Thank you for your mail.
So sorry to read that you think a Dad role is difficult and that the first year has not gone quite as expected so far. I know it’s hard and I know it’s a struggle, believe me, I’ve been there myself. And it struck me first when I got the email from you that indeed they have never told anyone about this before. I might have talked about how things can go a little erratic the first couple of years, but I’ve never really told fully how difficult I think the first time was. For I am like you, I think it was very tough in the beginning. Although I immediately felt a bond between me and my son, so it took me a long time until I got there that I felt like I actually restrained role of father. I hated changing diapers, it seems the time at home went unbearably slow and I struggled to find my place. I did not know if I would have children or if I at all would be able to master the task as a father, and especially the first half. I doubted very much on myself.
I carried on much guilt and often pulled myself away. And I think it was difficult.
Just as you saw, I tried, but it did not seem to work. I did not feel I got so much back and the time spent at home could get on my nerves. The walls winced around me and I got panic, just like you. I just wanted to run away from everything, live freely somewhere in the world where neither time nor place exist; felt that I could not take on the responsibility I had been given. Did not feel I was able to complement the role of father and uncertainty ate me up from the inside. It was a time marked by a lot of bad conscience.
But then, one day, something happens. Maybe just a tiny thing, perhaps so small that you will not even notice it, but something snapped, albeit very very low. You feel that you master something, you get some contact. Maybe it’s a look, maybe there is a warm feeling in my neck. Something is there.
Your child is only around six months yet and although no others say this, so I can say it, man to man: The first year is by far the most crappy. Although it is full of large, touching moments, then there is also that year with you mostly standing in the shade and trying to help as best you can. But mom takes a huge space and dad are often left on the sidelines. Of course it can help to make that you may not feel it quite large for your child yet. Do not panic, it comes. I promise you, it will. For me, every birthday has been a milestone. New things to enjoy, new big step on the journey through life. And with every step the child comes closer to you, Dad.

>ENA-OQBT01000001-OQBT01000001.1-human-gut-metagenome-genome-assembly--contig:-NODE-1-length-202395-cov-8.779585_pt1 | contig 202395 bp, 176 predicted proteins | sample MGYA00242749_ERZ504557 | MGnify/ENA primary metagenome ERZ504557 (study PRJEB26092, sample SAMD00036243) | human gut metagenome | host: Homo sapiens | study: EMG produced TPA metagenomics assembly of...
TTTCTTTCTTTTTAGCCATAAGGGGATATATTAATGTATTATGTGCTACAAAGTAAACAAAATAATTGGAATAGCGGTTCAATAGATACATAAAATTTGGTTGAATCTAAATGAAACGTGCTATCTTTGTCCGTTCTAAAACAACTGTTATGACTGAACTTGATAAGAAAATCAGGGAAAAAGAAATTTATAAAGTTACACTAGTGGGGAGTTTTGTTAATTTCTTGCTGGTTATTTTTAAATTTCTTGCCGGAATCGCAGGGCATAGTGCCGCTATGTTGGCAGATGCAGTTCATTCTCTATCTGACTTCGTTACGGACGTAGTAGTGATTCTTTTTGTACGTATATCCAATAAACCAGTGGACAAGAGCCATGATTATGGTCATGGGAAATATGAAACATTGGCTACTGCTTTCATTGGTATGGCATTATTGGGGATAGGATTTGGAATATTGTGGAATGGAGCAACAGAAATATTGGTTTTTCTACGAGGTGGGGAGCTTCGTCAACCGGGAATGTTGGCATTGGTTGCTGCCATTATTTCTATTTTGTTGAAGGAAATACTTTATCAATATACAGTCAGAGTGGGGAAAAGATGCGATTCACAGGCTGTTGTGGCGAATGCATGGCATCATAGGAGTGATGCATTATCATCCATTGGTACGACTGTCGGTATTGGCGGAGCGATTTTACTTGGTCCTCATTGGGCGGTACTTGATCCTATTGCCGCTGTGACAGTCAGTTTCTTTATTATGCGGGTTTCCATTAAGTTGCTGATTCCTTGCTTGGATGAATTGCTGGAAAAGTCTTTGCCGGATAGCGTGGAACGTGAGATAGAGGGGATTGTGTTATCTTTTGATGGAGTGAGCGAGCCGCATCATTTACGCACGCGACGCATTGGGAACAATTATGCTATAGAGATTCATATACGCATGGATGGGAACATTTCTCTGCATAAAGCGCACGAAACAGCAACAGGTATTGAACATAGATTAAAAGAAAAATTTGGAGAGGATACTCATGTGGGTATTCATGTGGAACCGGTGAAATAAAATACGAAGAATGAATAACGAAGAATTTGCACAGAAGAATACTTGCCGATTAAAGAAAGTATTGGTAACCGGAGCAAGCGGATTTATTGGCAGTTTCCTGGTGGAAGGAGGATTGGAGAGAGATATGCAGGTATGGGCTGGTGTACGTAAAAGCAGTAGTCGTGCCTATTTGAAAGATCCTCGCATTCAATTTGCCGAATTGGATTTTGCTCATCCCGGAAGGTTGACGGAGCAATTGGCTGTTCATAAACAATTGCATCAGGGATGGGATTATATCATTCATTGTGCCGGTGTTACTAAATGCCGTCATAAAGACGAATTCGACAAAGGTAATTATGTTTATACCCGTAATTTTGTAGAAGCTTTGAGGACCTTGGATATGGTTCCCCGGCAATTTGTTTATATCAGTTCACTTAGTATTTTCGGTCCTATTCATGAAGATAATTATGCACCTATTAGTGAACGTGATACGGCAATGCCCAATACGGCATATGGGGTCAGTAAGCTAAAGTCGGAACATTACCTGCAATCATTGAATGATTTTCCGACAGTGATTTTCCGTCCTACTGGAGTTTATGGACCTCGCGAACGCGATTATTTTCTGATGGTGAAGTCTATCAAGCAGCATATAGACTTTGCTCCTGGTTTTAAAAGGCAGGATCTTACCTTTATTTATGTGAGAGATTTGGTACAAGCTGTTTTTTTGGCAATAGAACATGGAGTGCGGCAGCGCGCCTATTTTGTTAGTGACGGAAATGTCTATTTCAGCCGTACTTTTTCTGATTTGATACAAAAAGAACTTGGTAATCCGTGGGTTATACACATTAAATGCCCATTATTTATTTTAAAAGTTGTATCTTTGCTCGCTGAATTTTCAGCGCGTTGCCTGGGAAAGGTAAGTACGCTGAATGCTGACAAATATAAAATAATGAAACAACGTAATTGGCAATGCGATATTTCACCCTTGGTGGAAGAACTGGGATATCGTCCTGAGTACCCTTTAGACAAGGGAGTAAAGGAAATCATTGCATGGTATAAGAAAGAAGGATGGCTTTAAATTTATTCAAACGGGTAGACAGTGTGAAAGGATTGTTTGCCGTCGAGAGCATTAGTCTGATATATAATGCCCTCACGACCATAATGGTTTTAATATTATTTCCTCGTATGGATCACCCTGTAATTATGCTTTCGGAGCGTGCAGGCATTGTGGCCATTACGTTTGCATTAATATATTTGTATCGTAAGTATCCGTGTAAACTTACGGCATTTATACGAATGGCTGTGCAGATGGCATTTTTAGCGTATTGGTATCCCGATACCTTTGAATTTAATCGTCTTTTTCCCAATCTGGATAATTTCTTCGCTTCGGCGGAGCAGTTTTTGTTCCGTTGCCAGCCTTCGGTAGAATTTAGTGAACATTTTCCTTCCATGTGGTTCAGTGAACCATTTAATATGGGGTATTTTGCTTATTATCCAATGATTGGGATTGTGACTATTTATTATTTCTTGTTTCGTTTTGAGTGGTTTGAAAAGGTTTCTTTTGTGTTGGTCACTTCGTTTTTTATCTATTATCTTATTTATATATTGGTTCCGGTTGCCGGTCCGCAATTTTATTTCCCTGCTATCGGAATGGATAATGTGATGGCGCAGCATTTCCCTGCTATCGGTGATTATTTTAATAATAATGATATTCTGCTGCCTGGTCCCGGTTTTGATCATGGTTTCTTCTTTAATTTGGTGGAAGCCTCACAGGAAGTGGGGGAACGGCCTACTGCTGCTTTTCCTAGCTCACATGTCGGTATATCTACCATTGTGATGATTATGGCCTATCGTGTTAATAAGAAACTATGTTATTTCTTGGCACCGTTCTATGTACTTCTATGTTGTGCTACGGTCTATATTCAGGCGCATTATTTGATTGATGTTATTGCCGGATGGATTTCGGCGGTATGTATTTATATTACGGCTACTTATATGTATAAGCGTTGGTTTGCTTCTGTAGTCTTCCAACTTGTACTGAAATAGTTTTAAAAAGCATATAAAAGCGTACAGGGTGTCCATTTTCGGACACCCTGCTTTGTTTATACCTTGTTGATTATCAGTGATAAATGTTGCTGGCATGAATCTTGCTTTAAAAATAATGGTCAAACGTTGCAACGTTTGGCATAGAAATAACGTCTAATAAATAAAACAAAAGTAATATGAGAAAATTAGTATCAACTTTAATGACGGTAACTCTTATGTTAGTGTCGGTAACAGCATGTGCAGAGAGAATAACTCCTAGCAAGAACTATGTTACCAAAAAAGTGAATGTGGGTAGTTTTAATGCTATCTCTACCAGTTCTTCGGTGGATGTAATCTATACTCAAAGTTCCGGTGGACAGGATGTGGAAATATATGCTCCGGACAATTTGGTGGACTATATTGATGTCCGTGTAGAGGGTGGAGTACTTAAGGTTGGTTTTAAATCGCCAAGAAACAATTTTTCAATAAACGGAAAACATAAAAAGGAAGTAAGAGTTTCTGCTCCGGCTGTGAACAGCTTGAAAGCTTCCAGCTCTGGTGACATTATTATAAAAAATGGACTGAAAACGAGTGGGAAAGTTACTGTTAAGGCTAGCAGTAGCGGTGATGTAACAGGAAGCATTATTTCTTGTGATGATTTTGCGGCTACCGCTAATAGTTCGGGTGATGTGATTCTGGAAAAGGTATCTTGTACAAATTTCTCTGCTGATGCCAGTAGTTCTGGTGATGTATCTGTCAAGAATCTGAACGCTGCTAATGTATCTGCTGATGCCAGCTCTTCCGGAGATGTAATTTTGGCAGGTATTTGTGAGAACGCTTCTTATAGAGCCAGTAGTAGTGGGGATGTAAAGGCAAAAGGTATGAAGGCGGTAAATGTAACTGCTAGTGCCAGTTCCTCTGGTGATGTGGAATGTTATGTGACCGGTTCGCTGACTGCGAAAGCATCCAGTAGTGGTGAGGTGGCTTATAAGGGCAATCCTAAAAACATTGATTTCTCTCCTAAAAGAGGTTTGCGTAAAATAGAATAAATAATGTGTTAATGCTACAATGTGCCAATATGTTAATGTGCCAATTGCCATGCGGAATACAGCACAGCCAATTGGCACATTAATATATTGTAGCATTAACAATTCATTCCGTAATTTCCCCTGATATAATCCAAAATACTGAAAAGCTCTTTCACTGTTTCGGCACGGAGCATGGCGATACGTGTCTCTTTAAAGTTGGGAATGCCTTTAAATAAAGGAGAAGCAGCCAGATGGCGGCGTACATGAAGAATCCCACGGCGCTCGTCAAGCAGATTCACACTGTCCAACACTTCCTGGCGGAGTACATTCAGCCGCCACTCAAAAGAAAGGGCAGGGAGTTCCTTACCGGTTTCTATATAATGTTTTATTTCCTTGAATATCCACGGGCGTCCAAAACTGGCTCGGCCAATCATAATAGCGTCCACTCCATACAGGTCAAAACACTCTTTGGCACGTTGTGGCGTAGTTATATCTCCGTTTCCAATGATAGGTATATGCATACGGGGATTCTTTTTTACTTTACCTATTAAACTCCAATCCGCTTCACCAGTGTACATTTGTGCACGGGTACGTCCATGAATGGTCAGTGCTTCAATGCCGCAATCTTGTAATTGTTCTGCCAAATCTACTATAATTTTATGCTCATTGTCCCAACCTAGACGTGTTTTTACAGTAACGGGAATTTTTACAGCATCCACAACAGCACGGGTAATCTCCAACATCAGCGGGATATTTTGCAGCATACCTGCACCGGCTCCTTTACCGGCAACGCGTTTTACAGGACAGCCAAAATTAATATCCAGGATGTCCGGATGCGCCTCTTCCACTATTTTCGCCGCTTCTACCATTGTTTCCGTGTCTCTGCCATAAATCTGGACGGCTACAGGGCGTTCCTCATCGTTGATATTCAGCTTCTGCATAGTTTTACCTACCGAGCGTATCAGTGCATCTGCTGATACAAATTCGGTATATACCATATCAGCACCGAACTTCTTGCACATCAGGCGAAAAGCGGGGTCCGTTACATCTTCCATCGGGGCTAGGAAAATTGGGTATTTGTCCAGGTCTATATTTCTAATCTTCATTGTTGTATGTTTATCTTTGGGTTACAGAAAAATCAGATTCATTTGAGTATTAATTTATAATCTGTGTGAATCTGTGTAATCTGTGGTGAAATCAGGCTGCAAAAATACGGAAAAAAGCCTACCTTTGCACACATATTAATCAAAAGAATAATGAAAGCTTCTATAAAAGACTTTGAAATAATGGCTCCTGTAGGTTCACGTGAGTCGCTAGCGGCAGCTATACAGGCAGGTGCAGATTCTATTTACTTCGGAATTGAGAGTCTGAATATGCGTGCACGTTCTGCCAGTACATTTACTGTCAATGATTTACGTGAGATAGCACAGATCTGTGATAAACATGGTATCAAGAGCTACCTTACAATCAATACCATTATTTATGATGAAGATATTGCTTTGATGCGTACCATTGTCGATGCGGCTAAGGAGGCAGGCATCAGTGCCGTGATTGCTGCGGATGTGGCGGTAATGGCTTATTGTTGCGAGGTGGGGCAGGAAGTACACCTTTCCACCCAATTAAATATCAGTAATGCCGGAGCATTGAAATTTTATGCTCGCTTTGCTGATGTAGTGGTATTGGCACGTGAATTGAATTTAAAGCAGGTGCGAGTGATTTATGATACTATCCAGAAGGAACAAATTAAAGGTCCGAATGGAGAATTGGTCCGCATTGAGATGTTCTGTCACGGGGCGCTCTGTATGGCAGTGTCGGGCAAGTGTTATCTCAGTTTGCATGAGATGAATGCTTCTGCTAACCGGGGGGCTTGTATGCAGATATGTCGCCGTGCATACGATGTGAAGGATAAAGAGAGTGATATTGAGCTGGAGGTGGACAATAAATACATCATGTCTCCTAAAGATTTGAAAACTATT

It may seem like it all is very far on the horizon, but your time comes, you just have to persevere through the crappy periods that feels tough. Neither do I think the first year is particularly enjoyable, I do not think it is especially popular to say it, but I speak straight from the heart here. It is a time of little sleep, very much chaos, new routines, remember your daughter remembers, do not pass on the whole day through. A relationship to the child’s mother is also seldom more vulnerable than a child’s first few years of life. Especially the first one. Man is constantly tired and all of the energy and excess goes into the small. It may sound a little rough, but especially the first half is mostly a lot of work for little return. But then it gets better, trust me man, it is so much better! And this I know, for I have gone through exactly the same as you with the first one, I know what to expect.
Lying on the bed in the evening and chatting and hearing your child reel off gold nuggets that can get you to pee with laughter. Children are honest you know, they say and do exactly as they please. If they suddenly will say “We are best friends, Dad” and will wholeheartedly kiss you on the cheek as they do. And nothing feels better. Playing football on the grass, sitting on the dock and dangle your feet while eating ice cream, dine and play with your food, watch children’s television sows with your child in your arm and much more…
You just have to persevere and remember why you’re doing this. You do it to go through the rest of life hand in hand with a child who looks at you as king of everything. But the child is only half the solution, your relationship with the child’s mother is the rest. This must act lest the whole house of cards tumble. I actually recommend that you take a tough grip here.
Sit down with your wife and tell her what you told me. Say it like it is: You think it’s hard, you feel you slipping away from the child, that their relationship may eventually unravel and that you no longer know what you want. And it’ll tear you in the heart. You simply need a little help, so stretch out a hand and ask her about it. Maybe it turns out that she has problems ans you can help each other. Maybe she does not know how much you struggle and how deeply you care?